Here are a few choice recent entries:











Thursday, September 2, 2010



Whether you’re a budding showgirl or a seasoned pro, a serious researcher or just curious about the origins of this super-sensuous art form, “The Burlesque Handbook” by Jo Weldon (IT! Books/Harper Collins, 2010) has something for everyone whose had even a passing fancy for burlesque. From fan dancing to tassel-twirling; from stage make-up to costuming hints; from old school Classic Burley moves to crafting high-concept post-modern performances… this book has it all!

Written by the illustrious Jo Weldon, neo-burlesque legend and headmistress of The New York School Of Burlesque, and star of many instructional burlesque DVD’s, this book is jam-packed with information. The tips and tricks you will learn in this book are usually hard-won through years of experience, but Jo shares her wealth of knowledge freely and happily. The chapters are well organized and cover a lot of ground, including sections of music selection, character development and “Backstage Etiquette”. There’s even patterns for making your own pasties included!

Jo’s facile and often droll writing style makes reading the book a breeze, and her anecdotes about her own career and what attracted her to burlesque in the first place are mesmerizing.

The book is also packed with photos of contemporary burlesque stars and how-to diagrams for technique in boa and fan work, plus hints and ideas from many big name burley professionals working today, including Dita Von Teese, Michelle L’Amour, Dirty Martini, World Famous BOB, Tigger, Kate Valentine, Erochica Bamboo…. and of course, lil’ old ME!

Mega rhinestone and feather-covered kudos to the lovely Ms. Weldon for not only walkin’ the walk, (or struttin’ the strut, as the case may be!) but also talkin’ the talk in an informative way…. and then having the fortitude for putting it all down on paper.

Trust me, if you have any interest at all in burlesque, you will enjoy this book immensely, and refer to it often as a resource.

Purchase this book:

Purchase Jo’s instructional burlesque DVDs:

Purchase Princess Farhana’s instructional burlesque DVD’s:

Photos: Jo & Princess at Jo's LA book signing; book cover

Saturday, August 28, 2010


The history and use of balanced props in Oriental Dance is as subject to speculation as the dance form itself, but it seems that for decades- if not centuries- belly dance performers have often used balanced props to display their grace and skill. Though this is by no means at all a complete history on the use of balanced props, perhaps it will help you, dear reader, to understand why we-belly dancers-use some of these gorgeous "dance partners" on stage.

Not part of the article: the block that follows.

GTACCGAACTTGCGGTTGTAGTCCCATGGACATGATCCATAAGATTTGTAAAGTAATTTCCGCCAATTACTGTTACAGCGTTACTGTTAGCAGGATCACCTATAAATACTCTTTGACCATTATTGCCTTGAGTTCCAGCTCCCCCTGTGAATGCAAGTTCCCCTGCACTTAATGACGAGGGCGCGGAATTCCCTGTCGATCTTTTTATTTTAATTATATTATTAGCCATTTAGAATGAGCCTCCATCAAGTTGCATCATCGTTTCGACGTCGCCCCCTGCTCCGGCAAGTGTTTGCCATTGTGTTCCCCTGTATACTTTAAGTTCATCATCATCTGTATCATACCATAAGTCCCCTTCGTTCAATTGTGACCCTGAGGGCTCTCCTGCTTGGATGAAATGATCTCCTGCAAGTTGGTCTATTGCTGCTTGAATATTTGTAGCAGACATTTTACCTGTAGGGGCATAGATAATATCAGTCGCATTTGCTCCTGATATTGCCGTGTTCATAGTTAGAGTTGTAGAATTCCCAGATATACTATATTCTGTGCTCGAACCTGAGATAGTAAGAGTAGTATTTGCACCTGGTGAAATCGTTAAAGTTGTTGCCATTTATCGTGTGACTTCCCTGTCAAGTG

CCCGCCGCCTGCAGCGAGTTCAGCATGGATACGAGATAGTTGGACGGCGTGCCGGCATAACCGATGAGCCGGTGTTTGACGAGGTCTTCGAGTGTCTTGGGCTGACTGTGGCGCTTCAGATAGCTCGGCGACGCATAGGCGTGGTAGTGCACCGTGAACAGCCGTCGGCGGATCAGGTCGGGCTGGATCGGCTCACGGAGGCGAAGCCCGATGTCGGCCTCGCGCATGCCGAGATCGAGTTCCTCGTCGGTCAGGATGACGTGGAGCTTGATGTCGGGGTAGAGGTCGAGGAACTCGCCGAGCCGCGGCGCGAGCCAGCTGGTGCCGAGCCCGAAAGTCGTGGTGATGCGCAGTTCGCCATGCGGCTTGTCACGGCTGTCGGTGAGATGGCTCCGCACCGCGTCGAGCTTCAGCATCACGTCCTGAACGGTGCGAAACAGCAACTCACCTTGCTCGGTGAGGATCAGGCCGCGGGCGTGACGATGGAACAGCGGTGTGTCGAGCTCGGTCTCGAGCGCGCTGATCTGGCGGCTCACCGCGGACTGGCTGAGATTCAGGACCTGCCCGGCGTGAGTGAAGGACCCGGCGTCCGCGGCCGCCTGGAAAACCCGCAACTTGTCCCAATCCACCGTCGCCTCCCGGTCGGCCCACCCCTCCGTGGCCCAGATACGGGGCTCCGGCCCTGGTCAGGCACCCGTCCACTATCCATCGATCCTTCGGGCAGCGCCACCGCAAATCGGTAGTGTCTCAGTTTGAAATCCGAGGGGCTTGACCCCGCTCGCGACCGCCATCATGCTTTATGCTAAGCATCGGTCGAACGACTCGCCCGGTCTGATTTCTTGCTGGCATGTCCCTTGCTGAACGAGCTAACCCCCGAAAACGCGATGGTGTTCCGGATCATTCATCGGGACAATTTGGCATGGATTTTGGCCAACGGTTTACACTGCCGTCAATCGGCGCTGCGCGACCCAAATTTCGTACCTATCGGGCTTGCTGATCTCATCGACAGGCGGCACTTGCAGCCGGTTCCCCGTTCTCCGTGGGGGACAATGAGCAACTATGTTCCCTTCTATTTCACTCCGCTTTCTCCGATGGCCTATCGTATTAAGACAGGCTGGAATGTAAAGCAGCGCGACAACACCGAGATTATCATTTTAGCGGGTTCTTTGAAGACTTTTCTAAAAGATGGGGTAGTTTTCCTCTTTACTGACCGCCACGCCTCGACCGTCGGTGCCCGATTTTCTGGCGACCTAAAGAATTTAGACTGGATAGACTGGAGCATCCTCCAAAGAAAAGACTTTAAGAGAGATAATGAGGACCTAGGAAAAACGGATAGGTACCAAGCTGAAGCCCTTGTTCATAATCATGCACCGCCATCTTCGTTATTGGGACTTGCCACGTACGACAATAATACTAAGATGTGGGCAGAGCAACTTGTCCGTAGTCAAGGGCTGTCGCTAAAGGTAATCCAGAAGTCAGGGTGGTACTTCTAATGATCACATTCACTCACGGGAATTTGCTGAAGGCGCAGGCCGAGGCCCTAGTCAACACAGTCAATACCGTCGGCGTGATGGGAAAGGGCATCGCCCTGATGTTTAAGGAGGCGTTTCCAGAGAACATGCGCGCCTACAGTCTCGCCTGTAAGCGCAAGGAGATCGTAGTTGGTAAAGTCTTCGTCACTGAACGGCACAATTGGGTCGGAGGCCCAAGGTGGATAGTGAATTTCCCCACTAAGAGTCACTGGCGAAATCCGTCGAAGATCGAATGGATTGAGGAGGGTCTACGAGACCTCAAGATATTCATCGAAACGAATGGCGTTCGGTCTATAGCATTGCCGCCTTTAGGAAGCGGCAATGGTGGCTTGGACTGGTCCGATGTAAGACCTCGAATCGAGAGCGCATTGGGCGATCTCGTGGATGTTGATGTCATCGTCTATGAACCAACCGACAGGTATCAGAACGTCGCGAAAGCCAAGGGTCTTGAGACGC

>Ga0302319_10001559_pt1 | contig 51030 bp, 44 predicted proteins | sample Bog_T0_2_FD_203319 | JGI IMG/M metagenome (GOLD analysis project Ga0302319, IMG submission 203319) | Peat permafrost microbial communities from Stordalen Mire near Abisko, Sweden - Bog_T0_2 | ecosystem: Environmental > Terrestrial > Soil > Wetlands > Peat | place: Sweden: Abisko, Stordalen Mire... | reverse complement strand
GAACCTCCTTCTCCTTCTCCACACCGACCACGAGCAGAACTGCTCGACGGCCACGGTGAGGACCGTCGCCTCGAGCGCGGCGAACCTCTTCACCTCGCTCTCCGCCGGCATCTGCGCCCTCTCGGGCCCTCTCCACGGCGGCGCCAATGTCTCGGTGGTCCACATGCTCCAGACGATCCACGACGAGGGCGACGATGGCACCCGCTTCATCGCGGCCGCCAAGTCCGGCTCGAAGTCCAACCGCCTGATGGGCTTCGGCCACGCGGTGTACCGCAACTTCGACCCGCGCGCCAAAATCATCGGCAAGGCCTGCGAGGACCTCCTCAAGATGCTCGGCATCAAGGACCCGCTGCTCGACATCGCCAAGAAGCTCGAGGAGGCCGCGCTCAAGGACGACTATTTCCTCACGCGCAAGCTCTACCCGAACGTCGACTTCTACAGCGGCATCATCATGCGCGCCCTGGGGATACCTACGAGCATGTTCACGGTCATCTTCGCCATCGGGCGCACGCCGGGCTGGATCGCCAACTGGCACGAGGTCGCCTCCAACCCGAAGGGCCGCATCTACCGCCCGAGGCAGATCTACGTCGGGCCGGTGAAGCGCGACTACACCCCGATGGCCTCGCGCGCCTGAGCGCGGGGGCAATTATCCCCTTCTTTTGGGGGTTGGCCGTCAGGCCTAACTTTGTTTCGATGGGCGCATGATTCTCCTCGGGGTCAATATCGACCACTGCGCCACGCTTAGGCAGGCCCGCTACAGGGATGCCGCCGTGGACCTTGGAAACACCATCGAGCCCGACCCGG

The origins of sword dancing are unclear; and many people believe it came from American Cabaret belly dance, and was never traditional in Middle Eastern folkloric dances performed by females, let alone as a part of raqs sharqi. Used as a display of weaponry or prowess, swords, scimitars and daggers have been used often in dances or displays ( by men) in the Gulf regions, as well as in The Levant.

However, the roots of sword or scimitar dancing as performed by women do seem to come from North Africa or Turkey. There are many 19th century Orientalist paintings and lithographs depicting scenes with musicians playing as jewel-bedecked women dance with curved scimitars atop their heads, and there are also numerous written references to dancers performing with sabres stemming from the same time period. It is difficult to tell if this was merely an Orientalist fantasy, or a recording of actual events as seen by Western travellers.

Exotic and glamorously dangerous, sword dancing is extremely popular today in cabaret and fusion style performances. The curved scimitars are balanced on the head, chest, shoulders, wrists- as well as many other locations-on the body of the dancer, and many dancers use more than one sword.

The contemporary version of sword dancing ( dating from the late 1960's into the '70's) has been attributed both to noted dancers Leona Wood (who used a custom made carved wooden sword) as her prop, and to Jamila Salimpour, whose troupe Bal Anat was a precursor to the American Tribal style of belly dance.

Raks shamadan, performed by a dancer crowned with large, flaming candelabra, is an Egyptian wedding tradition, dating from the turn of the last century, in the time before electricity. Shamadan-bearing dancers lead the zeffah al-arousa or bridal procession through the darkened streets, illuminating the newly married couple, a tradition that is still continued today. Because of its spectacular effect, the dance was also performed theatrically, as part of both cabaret and folkloric Oriental performances.

Some believe that in the 1920’s, Badia Masabni brought the dance to the stage of her Cairo nightclub, The Casino Opera, where legendary Golden Age dancers like Tahia Carioca and Samia Gamal began their careers. But a more likely version of the origin is credited to a pair of Egyptian dancers from the Mohammad Ali Street district of Cairo, at the turn of the last century. It is believed that Egyptian dancer Zouba El Klobatiyya was the first performer to dance with a lantern-or klob- balanced on her head- hence, her name. If she wasn’t actually the first dancer to perform with a lantern balanced atop her head, she did at least become the first to gain recognition for it. She was followed in quick succession by a Coptic Christian dancer, Shafiya El Koptyyia (Shafiya The Copt) who also performed this skill.

Much more recently, Egyptian dancer Nadia Hamdi, who is known the world over for her shamadan skills and floor work including splits, is noted for her skills with shamadan, having been trained by the original dancers, and is still in action today, preserving the tradition.